Population structure using haplotype data

Gene ExpressionBy Razib KhanJan 28, 2012 7:44 PM


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The Pith: New software which gives you a more fine-grained understanding of relationships between populations and individuals.

According to the reader survey >50 percent of you don't know how to interpret PCA or model-based (e.g., ADMIXTURE) genetic plots, so I am a little hesitant to point to this new paper in PLoS Genetics, Inference of Population Structure using Dense Haplotype Data, as it extends the results of those earlier methods. But it's an important paper, and at some point I'll starting using their software. The "big picture" is that earlier methods left "some information on the table." That's partly due to the fact that they were developed (or in the case of PCA leveraged, as it's a very general technique) in an era where very dense marker data sets were not available (today we're shifting to full genome sequences in many cases!). The information left on the table would be haplotype structure. Genetic variation in a concrete form manifests as sequences along a line, many of them physically connected. These correlations of nearby variant markers represent haplotypes of great interest, because they are excellent clues to admixture or divergence events across populations. In contrast the older methods, were looking at variation from marker to marker, each in turn independently, which collapses some of the important genomic structure that we can now inspect (in fact, linkage disequilibrium due to these correlations can distort some of the results in the older methods, so you want to "thin" your marker set).

Let me make this concrete for you. On 23andMe you can see where your friends shake out on a PCA plot using the HGDP data set as a reference. What this means is that the HGDP data set is used to generate independent dimensions of genetic variation. As is the usual case in these analyses the largest dimension separates Africans from everyone else, and the second largest dimension separates Asians from Europeans and Africans. 23andMe customers are then projected upon this variation, so you can get a sense where you are positioned in the clusters. To the left is a zoom in on the section for Central/South Asians. You can see that one of my friends, highlighted with a green color, falls almost perfectly in the Uygur cluster. According to ancestry estimates my friend is 50 percent Asian and 50 percent European. The "representative" Uygur in the 23andMe chromosome painting gives about the same results. But these are total genome estimates. The historical nature of my friend's admixture and that of the Uygur woman is very different, as one can see in the below figure.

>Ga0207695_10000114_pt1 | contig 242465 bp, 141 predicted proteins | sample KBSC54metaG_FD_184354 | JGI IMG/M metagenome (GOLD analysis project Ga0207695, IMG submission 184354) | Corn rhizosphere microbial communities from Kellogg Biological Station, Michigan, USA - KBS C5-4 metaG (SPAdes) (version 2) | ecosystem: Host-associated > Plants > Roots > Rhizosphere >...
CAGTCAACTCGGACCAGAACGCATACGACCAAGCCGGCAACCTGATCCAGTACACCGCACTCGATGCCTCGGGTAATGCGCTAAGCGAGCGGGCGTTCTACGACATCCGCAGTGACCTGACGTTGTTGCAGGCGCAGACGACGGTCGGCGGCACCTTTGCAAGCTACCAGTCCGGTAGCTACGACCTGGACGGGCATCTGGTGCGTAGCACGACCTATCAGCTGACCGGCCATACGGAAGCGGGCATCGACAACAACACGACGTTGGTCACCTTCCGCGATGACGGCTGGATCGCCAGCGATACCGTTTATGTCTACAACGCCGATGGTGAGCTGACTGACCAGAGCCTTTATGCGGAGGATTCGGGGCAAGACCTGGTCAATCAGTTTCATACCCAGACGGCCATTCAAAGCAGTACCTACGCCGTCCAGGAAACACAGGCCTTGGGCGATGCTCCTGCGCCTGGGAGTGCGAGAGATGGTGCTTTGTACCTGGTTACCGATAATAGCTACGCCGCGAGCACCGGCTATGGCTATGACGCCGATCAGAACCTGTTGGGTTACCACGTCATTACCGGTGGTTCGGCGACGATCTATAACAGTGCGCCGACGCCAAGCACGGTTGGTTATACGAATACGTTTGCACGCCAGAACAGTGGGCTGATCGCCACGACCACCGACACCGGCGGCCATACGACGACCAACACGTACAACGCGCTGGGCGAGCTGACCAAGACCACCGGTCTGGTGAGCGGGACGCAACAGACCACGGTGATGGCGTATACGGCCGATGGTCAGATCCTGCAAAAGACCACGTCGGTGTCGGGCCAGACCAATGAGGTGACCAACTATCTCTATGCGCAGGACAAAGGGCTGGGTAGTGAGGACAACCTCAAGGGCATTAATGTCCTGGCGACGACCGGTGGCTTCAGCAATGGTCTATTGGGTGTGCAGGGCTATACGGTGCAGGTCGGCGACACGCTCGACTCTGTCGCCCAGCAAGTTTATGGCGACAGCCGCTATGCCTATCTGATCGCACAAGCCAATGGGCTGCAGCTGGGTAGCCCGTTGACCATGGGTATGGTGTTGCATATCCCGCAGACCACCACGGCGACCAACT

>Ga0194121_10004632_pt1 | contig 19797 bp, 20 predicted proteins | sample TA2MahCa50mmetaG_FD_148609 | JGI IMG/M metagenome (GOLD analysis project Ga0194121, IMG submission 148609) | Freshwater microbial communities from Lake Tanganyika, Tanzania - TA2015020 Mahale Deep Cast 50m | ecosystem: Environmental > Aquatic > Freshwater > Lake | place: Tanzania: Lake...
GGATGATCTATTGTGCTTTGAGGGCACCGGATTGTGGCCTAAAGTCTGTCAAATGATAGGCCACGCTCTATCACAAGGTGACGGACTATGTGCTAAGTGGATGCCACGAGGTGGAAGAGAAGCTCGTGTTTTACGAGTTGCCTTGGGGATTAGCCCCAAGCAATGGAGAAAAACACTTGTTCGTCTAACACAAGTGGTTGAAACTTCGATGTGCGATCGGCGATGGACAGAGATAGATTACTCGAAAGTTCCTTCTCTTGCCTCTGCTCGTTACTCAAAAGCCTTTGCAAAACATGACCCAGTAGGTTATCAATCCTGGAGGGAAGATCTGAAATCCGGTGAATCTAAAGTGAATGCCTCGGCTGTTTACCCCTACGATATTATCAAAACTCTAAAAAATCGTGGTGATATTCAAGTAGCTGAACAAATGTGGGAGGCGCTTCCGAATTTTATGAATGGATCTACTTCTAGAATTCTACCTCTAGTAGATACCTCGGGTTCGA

My friend is to the right, and the Uygur woman is to the left. Why the big difference? My friend has an East Asian parent an a European parent. The Uygur woman is the product of a marriage between Uygurs, a population which is due to admixture betwen East Asians and Europeans one to two thousand years ago. Recombination has broken apart the perfect linkage between European and East Asian regions among the Uygurs. Obviously this isn't the case with my friend, as recombination has had no time to generate alternative sequences of ancestry. This is critical information which genome-wide estimates displayed on PCA or ADMIXTURE will miss out on. As for this particular paper and method, I want to point you to figure 5. The darker/bluish colors indicate higher conancestry estimates, and yellower colors lower ones. Red is in the middle. The diagonal tends to be blue/red because that represents populations' correlations with themselves, which one would expect to be high. You can't really read the labels, but I wanted to highlight the Italian and Sardinian blocks. Explanation below.

You can see an ADMIXTURE plot underneath the heat-map. What's going on? Sardinians exhibit the hallmarks of an isolated population with smaller effective population which has undergone more genetic drift than Italians over the same amount of time. This is naturally one reason that they "break out" rather quickly in ADMIXTURE and PCA. You see this in South Asia with the Kalash, who often emerge as their own cluster rather quickly, and separate out in a PCA as well. This is simply a function of their isolation and lower effective population size. Most of the people who use ADMIXTURE and PCA know this, but those reading these plots do not. Without that knowledge one can make incorrect inferences. The methods outlined here in the paper allow one to visually observe immediately these trends, while keeping in place broader wold-wide correlations across populations in mind. This is a big step forward not only in data analysis, but result visualization. If you are more interested in this topic, the first author has a comparison of the various tools up. Both Dienekes and Eurogenes are using the new software. Get the software at! Citation: Lawson DJ, Hellenthal G, Myers S, Falush D (2012) Inference of Population Structure using Dense Haplotype Data. PLoS Genet 8(1): e1002453. doi:10.1371/journal.pgen.1002453

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